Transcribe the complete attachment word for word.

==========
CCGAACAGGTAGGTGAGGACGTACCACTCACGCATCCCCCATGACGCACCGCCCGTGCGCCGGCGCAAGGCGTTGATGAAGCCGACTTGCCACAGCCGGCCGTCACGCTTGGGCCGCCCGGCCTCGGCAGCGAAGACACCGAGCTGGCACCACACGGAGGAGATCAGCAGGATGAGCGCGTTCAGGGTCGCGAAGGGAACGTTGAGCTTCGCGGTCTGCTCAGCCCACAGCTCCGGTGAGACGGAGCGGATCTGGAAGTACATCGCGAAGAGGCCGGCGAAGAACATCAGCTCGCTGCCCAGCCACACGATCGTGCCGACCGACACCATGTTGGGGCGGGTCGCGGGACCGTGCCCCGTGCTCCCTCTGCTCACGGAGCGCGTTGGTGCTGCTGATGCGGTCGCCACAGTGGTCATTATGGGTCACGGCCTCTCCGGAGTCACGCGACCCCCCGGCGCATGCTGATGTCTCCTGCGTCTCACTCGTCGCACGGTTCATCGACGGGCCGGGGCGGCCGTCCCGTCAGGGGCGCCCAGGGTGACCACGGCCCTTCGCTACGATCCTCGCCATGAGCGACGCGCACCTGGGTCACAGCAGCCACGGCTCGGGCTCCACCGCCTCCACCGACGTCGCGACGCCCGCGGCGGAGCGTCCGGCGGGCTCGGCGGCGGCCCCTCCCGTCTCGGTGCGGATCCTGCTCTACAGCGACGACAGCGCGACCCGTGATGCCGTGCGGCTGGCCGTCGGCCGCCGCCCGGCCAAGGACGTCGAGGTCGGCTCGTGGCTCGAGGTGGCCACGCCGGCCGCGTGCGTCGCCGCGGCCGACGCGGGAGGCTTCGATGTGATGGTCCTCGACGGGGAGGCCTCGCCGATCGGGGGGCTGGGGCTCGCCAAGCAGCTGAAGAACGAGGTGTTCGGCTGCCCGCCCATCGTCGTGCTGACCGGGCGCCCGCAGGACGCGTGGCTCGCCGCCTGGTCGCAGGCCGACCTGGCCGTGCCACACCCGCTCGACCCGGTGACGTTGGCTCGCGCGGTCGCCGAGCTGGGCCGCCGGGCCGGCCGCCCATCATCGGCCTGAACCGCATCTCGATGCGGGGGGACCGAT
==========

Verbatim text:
CCGAACAGGTAGGTGAGGACGTACCACTCACGCATCCCCCATGACGCACCGCCCGTGCGCCGGCGCAAGGCGTTGATGAAGCCGACTTGCCACAGCCGGCCGTCACGCTTGGGCCGCCCGGCCTCGGCAGCGAAGACACCGAGCTGGCACCACACGGAGGAGATCAGCAGGATGAGCGCGTTCAGGGTCGCGAAGGGAACGTTGAGCTTCGCGGTCTGCTCAGCCCACAGCTCCGGTGAGACGGAGCGGATCTGGAAGTACATCGCGAAGAGGCCGGCGAAGAACATCAGCTCGCTGCCCAGCCACACGATCGTGCCGACCGACACCATGTTGGGGCGGGTCGCGGGACCGTGCCCCGTGCTCCCTCTGCTCACGGAGCGCGTTGGTGCTGCTGATGCGGTCGCCACAGTGGTCATTATGGGTCACGGCCTCTCCGGAGTCACGCGACCCCCCGGCGCATGCTGATGTCTCCTGCGTCTCACTCGTCGCACGGTTCATCGACGGGCCGGGGCGGCCGTCCCGTCAGGGGCGCCCAGGGTGACCACGGCCCTTCGCTACGATCCTCGCCATGAGCGACGCGCACCTGGGTCACAGCAGCCACGGCTCGGGCTCCACCGCCTCCACCGACGTCGCGACGCCCGCGGCGGAGCGTCCGGCGGGCTCGGCGGCGGCCCCTCCCGTCTCGGTGCGGATCCTGCTCTACAGCGACGACAGCGCGACCCGTGATGCCGTGCGGCTGGCCGTCGGCCGCCGCCCGGCCAAGGACGTCGAGGTCGGCTCGTGGCTCGAGGTGGCCACGCCGGCCGCGTGCGTCGCCGCGGCCGACGCGGGAGGCTTCGATGTGATGGTCCTCGACGGGGAGGCCTCGCCGATCGGGGGGCTGGGGCTCGCCAAGCAGCTGAAGAACGAGGTGTTCGGCTGCCCGCCCATCGTCGTGCTGACCGGGCGCCCGCAGGACGCGTGGCTCGCCGCCTGGTCGCAGGCCGACCTGGCCGTGCCACACCCGCTCGACCCGGTGACGTTGGCTCGCGCGGTCGCCGAGCTGGGCCGCCGGGCCGGCCGCCCATCATCGGCCTGAACCGCATCTCGATGCGGGGGGACCGAT